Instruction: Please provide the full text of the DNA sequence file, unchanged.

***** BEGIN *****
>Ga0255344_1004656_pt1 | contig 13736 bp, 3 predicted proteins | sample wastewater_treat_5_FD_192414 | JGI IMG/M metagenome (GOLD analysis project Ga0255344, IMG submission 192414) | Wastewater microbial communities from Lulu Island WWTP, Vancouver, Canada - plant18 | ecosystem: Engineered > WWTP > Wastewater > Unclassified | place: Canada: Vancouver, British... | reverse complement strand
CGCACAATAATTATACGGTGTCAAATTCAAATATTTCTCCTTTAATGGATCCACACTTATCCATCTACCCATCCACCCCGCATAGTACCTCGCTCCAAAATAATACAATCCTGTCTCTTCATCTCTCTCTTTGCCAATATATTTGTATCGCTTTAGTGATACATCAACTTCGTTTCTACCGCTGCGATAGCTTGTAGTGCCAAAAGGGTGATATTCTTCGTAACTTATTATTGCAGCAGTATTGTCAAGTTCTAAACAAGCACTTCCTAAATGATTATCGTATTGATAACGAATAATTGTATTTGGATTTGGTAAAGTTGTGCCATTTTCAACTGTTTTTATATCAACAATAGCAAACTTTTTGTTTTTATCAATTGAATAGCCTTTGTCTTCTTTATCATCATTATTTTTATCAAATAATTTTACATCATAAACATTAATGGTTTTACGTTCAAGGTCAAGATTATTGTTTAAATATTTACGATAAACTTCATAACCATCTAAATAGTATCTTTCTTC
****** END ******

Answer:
>Ga0255344_1004656_pt1 | contig 13736 bp, 3 predicted proteins | sample wastewater_treat_5_FD_192414 | JGI IMG/M metagenome (GOLD analysis project Ga0255344, IMG submission 192414) | Wastewater microbial communities from Lulu Island WWTP, Vancouver, Canada - plant18 | ecosystem: Engineered > WWTP > Wastewater > Unclassified | place: Canada: Vancouver, British... | reverse complement strand
CGCACAATAATTATACGGTGTCAAATTCAAATATTTCTCCTTTAATGGATCCACACTTATCCATCTACCCATCCACCCCGCATAGTACCTCGCTCCAAAATAATACAATCCTGTCTCTTCATCTCTCTCTTTGCCAATATATTTGTATCGCTTTAGTGATACATCAACTTCGTTTCTACCGCTGCGATAGCTTGTAGTGCCAAAAGGGTGATATTCTTCGTAACTTATTATTGCAGCAGTATTGTCAAGTTCTAAACAAGCACTTCCTAAATGATTATCGTATTGATAACGAATAATTGTATTTGGATTTGGTAAAGTTGTGCCATTTTCAACTGTTTTTATATCAACAATAGCAAACTTTTTGTTTTTATCAATTGAATAGCCTTTGTCTTCTTTATCATCATTATTTTTATCAAATAATTTTACATCATAAACATTAATGGTTTTACGTTCAAGGTCAAGATTATTGTTTAAATATTTACGATAAACTTCATAACCATCTAAATAGTATCTTTCTTC